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v. No. 99-1173






(D.C. No. 96-B-2406)

Peter A. Jaffe (Douglas Jaffe with him on the briefs) of The Law Offices of Peter A. Jaffe, McCoy, Colorado, for Plaintiff-Appellant.

Phillip S. Figa of Burns, Figa & Will, Englewood, Colorado, for Movant-Appellee.

Before BALDOCK, MCKAY, and ALARCÓN,(*) Circuit Judges.

BALDOCK, Circuit Judge.

Plaintiff Out of Line Sports, Inc. (OLS) hired Movant Breit, Bosch, Levin & Coppola, P.C. (Breit Bosch) to represent it in a patent infringement suit against Defendant Rollerblade, Inc. After OLS and Rollerblade settled, Breit Bosch filed a notice of attorney's lien under Colo. Rev. Stat. § 12-5-119 (1999) against OLS's settlement funds. The district court granted Breit Bosch's motion to enforce its lien. OLS appeals. Our jurisdiction arises under 28 U.S.C. § 1291. We conclude that OLS's claims are moot and grant Breit Bosch's motion to dismiss the appeal.


In 1996, OLS sued Rollerblade in federal district court for patent infringement regarding a braking mechanism for in-line skates. Breit Bosch agreed to represent OLS and entered into a one third contingency fee contract. In March 1998, Rollerblade offered to settle the case. After Breit Bosch offered to reduce its contingency fee, OLS reluctantly accepted the confidential settlement.(1) Rollerblade deposited the settlement funds into the court registry, and the district court dismissed with prejudice all claims against Rollerblade.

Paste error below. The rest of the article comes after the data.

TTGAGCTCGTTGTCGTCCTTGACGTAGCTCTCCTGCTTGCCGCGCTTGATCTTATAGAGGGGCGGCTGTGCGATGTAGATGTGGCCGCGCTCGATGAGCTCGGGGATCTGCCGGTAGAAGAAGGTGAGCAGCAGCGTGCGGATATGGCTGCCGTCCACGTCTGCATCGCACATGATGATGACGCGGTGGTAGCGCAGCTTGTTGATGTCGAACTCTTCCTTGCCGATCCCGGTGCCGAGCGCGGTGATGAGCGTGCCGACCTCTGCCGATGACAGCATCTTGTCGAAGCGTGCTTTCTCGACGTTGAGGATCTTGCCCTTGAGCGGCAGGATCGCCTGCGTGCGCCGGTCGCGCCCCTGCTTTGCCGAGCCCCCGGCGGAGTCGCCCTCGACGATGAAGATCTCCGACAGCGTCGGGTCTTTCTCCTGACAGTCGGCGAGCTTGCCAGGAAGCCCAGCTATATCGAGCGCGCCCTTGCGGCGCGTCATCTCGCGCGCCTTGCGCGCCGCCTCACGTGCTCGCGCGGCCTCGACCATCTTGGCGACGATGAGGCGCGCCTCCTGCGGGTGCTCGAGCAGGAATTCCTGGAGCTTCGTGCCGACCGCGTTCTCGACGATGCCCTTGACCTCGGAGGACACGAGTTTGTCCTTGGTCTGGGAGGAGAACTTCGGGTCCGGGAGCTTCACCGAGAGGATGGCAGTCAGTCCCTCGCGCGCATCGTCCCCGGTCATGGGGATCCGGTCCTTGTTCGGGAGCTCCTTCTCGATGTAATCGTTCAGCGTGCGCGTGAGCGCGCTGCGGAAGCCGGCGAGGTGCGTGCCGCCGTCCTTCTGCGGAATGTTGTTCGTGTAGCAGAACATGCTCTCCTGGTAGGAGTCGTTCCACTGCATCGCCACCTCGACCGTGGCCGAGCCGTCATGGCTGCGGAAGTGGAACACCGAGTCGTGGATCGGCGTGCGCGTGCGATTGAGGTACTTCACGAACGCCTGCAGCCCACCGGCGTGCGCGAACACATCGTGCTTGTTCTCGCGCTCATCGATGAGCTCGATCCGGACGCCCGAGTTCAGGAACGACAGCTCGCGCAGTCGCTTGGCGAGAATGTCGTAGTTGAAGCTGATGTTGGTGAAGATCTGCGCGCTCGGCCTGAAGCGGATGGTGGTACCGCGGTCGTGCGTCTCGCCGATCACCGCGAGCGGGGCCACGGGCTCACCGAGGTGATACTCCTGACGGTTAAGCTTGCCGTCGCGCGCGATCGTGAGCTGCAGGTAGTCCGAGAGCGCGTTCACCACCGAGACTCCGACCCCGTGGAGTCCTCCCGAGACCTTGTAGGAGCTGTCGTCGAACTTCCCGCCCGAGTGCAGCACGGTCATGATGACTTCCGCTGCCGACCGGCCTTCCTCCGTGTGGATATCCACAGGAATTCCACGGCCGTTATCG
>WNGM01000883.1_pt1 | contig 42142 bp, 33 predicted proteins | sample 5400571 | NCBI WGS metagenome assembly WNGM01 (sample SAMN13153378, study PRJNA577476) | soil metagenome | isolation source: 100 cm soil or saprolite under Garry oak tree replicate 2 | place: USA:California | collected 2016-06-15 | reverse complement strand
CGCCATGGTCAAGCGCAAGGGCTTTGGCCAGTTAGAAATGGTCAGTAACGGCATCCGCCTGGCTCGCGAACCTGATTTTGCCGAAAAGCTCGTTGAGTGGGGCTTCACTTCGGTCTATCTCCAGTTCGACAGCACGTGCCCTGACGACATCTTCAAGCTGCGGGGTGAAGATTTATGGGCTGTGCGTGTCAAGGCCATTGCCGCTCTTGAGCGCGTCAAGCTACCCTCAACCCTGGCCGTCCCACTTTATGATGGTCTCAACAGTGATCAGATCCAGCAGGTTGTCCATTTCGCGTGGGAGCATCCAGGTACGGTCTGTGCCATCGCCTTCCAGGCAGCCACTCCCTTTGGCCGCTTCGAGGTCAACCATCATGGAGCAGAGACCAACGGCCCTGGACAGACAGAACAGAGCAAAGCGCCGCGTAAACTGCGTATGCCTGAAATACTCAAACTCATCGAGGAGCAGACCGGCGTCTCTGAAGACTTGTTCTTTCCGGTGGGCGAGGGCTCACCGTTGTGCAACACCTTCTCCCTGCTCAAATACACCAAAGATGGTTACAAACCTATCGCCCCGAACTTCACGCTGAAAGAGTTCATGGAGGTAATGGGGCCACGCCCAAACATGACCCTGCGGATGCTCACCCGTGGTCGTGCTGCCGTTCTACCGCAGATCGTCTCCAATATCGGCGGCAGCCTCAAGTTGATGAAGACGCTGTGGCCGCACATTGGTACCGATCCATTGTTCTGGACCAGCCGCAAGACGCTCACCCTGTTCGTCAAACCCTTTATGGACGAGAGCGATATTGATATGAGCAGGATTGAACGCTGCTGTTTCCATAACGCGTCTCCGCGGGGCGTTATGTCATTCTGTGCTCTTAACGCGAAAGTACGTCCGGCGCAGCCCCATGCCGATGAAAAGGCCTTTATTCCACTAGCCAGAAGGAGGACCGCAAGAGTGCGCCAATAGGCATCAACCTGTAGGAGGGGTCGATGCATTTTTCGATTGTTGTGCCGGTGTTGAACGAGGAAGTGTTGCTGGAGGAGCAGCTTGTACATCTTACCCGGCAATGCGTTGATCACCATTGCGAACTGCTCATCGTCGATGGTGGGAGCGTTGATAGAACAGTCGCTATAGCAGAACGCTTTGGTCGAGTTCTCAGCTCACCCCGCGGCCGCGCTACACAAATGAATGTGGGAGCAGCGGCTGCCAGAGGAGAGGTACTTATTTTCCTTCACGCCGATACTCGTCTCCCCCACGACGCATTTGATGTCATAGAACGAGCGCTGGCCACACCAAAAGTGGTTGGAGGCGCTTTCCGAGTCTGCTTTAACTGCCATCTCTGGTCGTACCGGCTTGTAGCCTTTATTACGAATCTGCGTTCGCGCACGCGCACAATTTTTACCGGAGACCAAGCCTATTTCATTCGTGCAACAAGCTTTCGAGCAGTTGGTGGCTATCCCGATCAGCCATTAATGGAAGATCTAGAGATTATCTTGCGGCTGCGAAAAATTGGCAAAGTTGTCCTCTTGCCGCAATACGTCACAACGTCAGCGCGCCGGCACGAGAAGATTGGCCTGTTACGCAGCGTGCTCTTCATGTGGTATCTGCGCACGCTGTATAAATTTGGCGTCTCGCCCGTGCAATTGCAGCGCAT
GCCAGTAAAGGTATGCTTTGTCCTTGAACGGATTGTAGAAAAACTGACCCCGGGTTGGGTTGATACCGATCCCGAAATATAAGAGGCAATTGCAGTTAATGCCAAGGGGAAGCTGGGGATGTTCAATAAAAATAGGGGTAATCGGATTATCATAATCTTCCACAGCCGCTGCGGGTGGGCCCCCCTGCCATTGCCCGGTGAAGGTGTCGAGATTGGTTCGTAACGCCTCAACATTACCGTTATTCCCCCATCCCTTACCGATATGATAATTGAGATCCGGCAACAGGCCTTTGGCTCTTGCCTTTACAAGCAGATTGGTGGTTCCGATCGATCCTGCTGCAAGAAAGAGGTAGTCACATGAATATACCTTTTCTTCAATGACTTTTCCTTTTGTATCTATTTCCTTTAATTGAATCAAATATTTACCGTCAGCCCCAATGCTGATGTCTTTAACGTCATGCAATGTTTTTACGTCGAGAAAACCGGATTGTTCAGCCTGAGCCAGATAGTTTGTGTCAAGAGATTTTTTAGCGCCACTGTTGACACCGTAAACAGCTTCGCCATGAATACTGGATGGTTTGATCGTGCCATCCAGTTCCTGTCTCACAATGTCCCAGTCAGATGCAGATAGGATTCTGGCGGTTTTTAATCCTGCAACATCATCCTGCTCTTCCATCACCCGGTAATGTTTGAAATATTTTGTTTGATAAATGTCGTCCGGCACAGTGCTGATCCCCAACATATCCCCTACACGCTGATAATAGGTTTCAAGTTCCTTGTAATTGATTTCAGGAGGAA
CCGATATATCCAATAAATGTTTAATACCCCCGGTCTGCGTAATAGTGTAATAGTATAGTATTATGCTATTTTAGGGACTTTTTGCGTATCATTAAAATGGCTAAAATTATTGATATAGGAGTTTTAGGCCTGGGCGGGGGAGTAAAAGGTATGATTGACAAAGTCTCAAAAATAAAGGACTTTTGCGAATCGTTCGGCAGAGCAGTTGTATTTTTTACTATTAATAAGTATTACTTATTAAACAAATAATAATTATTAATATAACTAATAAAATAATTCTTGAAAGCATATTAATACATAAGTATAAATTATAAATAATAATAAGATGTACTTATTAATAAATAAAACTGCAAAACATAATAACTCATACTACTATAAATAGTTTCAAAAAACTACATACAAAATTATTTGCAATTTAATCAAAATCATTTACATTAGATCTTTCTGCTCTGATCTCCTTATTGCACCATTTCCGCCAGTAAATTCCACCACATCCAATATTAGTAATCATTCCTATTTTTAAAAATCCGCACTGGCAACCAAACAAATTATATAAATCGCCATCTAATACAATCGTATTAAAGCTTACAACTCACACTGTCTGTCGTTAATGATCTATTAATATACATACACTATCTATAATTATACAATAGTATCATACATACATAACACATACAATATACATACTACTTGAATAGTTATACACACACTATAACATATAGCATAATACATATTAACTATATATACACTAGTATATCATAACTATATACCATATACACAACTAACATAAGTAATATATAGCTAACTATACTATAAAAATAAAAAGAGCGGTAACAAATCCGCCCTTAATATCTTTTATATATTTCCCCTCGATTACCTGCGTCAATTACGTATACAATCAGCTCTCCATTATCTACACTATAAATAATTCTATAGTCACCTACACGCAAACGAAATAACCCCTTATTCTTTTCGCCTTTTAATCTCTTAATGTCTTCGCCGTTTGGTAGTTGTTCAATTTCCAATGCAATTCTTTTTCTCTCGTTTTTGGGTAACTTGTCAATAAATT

Following the settlement with Rollerblade, OLS hired outside counsel and notified Breit Bosch that it believed that the firm had coerced it into accepting the settlement and violated the Colorado Rules of Professional Conduct. Subsequently, Breit Bosch filed a notice of attorney's lien in the district court pursuant to § 12-5-119 claiming an interest in the settlement funds. Breit Bosch also filed a motion to enforce its lien. The district court released about half of the funds to OLS pursuant to OLS's and Breit Bosch's joint stipulation. Later, the district court granted Breit Bosch's unopposed motion for the release of additional funds to Breit Bosch for undisputed costs and expenses.

After a two-day hearing, the district court ordered the lien enforced, finding the contingency fee contract and the requested costs and expenses reasonable. Breit Bosch received its one third contingency fee plus costs and 8% interest. Thereafter, OLS and Breit Bosch filed a joint motion to release funds. The district court ordered the funds disbursed in accordance with the joint motion. OLS appeals the district court's order enforcing the lien, arguing that the district court erred in refusing to admit evidence allegedly revealing Breit Bosch's misconduct. Breit Bosch filed a motion to dismiss the appeal for mootness, which we consider first.